In general, the challenge is to make sure that the qubits are sufficiently isolated to prevent information loss: we cannot allow photons or other particles to interfere with our qubits. This is difficult because even qubits must be controlled: they cannot be completely isolated.

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This lack of protection is a major source of error in qubit-based calculations. For example, one of the more mature qubit technologies experiences an error every 1000 operations. If you consider that a typical quantum algorithm takes 10¹³ operations, you can see that there are a lot of them.

Maintaining obstacles requires energy

The computing power costs of quantum computers will primarily be driven by the need to "protect quantum data". For example, to avoid the above problem, the qubit environment must be set close to absolute zero (-273 °C) to ensure that the environment is not filled with photons. This is a process that requires energy.

Some other technologies, such as quantum error correction, also store quantum information and can improve operational accuracy. However, apart from the problems they cause, these technologies also lead to very high energy costs, as additional error detection algorithms or error detection qubits etc. are required.

In short, the more precisely we want to perform operations on a qubit, the more we protect it and the more energy we have to spend on it. In quantum computing, there is a very strong relationship between "error rate" and "energy". Therefore, understanding these correlations may enable the development of energy-efficient computers.

Is it possible to obtain quantum energy?

Some theoretical studies have been able to estimate the energy costs of building quantum computers, but in non-optimized systems, often using simplified computer models without exploiting the correlation between error rate and energy in particular.

Exploiting this correlation can lead to powerful optimizations that reduce the energy consumption of the algorithm. In practice, this requires an interdisciplinary approach that includes understanding the fundamental phenomena that cause decoherence, modeling quantum error correction algorithms and codes, and all the "engineering" required to control qubits. Thus, it is possible to calculate the minimum energy costs required to solve various problems, focusing on the error probability of the algorithm considered "acceptable".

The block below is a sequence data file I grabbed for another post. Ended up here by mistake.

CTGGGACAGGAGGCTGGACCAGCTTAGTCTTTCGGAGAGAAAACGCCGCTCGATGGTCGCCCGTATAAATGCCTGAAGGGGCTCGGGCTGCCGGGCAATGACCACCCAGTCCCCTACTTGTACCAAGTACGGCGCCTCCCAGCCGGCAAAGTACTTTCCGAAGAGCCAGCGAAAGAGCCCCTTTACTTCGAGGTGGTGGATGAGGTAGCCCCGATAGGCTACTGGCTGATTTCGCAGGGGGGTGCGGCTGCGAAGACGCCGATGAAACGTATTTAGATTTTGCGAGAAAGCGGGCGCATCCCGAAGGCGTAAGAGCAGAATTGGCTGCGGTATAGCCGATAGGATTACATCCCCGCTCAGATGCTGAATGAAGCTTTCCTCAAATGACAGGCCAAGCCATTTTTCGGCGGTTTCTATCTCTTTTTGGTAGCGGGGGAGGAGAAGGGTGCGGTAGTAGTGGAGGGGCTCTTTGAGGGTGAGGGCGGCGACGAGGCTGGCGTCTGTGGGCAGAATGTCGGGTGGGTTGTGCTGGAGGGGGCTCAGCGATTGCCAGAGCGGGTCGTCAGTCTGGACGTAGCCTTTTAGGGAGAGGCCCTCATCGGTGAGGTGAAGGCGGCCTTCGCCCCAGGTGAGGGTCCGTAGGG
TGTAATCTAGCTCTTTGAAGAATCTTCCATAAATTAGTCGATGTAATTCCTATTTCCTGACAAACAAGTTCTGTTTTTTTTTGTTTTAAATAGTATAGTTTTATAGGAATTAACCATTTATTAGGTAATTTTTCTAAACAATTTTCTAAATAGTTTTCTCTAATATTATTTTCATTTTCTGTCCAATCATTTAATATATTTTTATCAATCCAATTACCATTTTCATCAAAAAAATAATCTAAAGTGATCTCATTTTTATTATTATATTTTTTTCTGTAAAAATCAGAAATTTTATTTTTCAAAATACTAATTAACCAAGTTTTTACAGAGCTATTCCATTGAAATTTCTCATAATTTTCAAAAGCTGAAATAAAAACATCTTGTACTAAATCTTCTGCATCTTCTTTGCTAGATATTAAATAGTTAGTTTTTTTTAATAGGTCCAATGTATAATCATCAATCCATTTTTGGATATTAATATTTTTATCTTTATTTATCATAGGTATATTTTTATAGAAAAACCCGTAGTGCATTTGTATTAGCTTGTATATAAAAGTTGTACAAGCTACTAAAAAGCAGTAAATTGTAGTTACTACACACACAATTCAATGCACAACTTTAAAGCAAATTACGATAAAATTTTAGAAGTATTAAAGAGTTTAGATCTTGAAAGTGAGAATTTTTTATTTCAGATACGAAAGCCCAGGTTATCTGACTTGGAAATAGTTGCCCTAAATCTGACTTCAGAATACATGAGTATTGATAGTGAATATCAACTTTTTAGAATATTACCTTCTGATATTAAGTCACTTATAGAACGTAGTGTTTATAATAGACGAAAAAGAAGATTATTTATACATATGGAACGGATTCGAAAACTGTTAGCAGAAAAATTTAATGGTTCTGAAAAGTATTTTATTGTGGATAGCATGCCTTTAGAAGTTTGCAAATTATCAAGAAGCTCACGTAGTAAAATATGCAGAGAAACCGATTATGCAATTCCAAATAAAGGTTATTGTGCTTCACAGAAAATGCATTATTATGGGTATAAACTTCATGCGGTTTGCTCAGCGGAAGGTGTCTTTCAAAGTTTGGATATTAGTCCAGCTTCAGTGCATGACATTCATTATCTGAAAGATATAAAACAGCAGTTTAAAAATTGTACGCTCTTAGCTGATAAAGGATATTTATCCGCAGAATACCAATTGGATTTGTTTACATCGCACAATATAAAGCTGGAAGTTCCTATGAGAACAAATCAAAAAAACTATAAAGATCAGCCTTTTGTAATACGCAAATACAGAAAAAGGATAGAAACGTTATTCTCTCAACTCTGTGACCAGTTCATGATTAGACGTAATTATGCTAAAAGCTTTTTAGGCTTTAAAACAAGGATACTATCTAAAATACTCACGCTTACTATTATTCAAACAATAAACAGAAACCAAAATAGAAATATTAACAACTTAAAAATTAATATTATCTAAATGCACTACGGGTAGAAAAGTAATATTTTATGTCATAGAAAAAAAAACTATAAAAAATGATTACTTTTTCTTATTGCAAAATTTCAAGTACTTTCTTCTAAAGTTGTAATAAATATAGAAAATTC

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As we can see, for qubits of excellent quality (that is, qualities that are practically unattainable today), there are tasks for which a quantum computer can use a hundred times less energy for the computation time than the best modern supercomputers (in a comparative sense, both can complete the task in a reasonable time will know). This power factor of 100 is also an indicator: more energy savings can be imagined with more improvements.

This is because quantum computers perform calculations using fundamentally different processes from quantum computers: one deals with qubits and the other deals with qubits. Therefore, the number of transactions for the same activity and even with the same processing time can be drastically different. Furthermore, the processes performed on a quantum computer will involve fundamentally different physical processes than those performed on a supercomputer. Taken together, these two observations show that, conceptually, even with the same computation time, a quantum logic process consumes more energy than a conventional logic process, but fewer quantum logic operations could mean that a quantum computer would ultimately be more powerful. effective.

Of course, this example sometimes comes from theoretical calculations based on very optimistic assumptions. However, this suggests that one of the main advantages of quantum computing may be active before computation.